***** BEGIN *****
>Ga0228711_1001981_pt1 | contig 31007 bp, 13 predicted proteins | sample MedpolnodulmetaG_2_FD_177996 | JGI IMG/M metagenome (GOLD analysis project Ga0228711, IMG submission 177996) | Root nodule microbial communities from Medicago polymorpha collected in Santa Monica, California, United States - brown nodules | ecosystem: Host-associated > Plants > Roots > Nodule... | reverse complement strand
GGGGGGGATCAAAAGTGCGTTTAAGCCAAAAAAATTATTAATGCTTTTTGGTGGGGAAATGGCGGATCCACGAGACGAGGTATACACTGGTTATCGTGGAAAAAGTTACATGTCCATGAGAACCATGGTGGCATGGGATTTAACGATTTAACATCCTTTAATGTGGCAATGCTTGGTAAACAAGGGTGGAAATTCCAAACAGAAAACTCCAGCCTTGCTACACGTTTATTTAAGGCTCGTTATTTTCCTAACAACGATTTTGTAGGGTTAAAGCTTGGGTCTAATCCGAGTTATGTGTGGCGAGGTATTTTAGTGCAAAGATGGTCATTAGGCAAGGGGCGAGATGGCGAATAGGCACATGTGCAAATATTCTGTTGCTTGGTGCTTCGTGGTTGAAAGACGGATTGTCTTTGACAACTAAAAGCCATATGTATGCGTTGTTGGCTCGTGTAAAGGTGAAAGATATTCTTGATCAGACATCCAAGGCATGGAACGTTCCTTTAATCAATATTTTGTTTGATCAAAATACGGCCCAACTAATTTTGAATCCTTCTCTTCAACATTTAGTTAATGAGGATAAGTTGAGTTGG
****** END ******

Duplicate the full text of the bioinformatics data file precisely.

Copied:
>Ga0228711_1001981_pt1 | contig 31007 bp, 13 predicted proteins | sample MedpolnodulmetaG_2_FD_177996 | JGI IMG/M metagenome (GOLD analysis project Ga0228711, IMG submission 177996) | Root nodule microbial communities from Medicago polymorpha collected in Santa Monica, California, United States - brown nodules | ecosystem: Host-associated > Plants > Roots > Nodule... | reverse complement strand
GGGGGGGATCAAAAGTGCGTTTAAGCCAAAAAAATTATTAATGCTTTTTGGTGGGGAAATGGCGGATCCACGAGACGAGGTATACACTGGTTATCGTGGAAAAAGTTACATGTCCATGAGAACCATGGTGGCATGGGATTTAACGATTTAACATCCTTTAATGTGGCAATGCTTGGTAAACAAGGGTGGAAATTCCAAACAGAAAACTCCAGCCTTGCTACACGTTTATTTAAGGCTCGTTATTTTCCTAACAACGATTTTGTAGGGTTAAAGCTTGGGTCTAATCCGAGTTATGTGTGGCGAGGTATTTTAGTGCAAAGATGGTCATTAGGCAAGGGGCGAGATGGCGAATAGGCACATGTGCAAATATTCTGTTGCTTGGTGCTTCGTGGTTGAAAGACGGATTGTCTTTGACAACTAAAAGCCATATGTATGCGTTGTTGGCTCGTGTAAAGGTGAAAGATATTCTTGATCAGACATCCAAGGCATGGAACGTTCCTTTAATCAATATTTTGTTTGATCAAAATACGGCCCAACTAATTTTGAATCCTTCTCTTCAACATTTAGTTAATGAGGATAAGTTGAGTTGG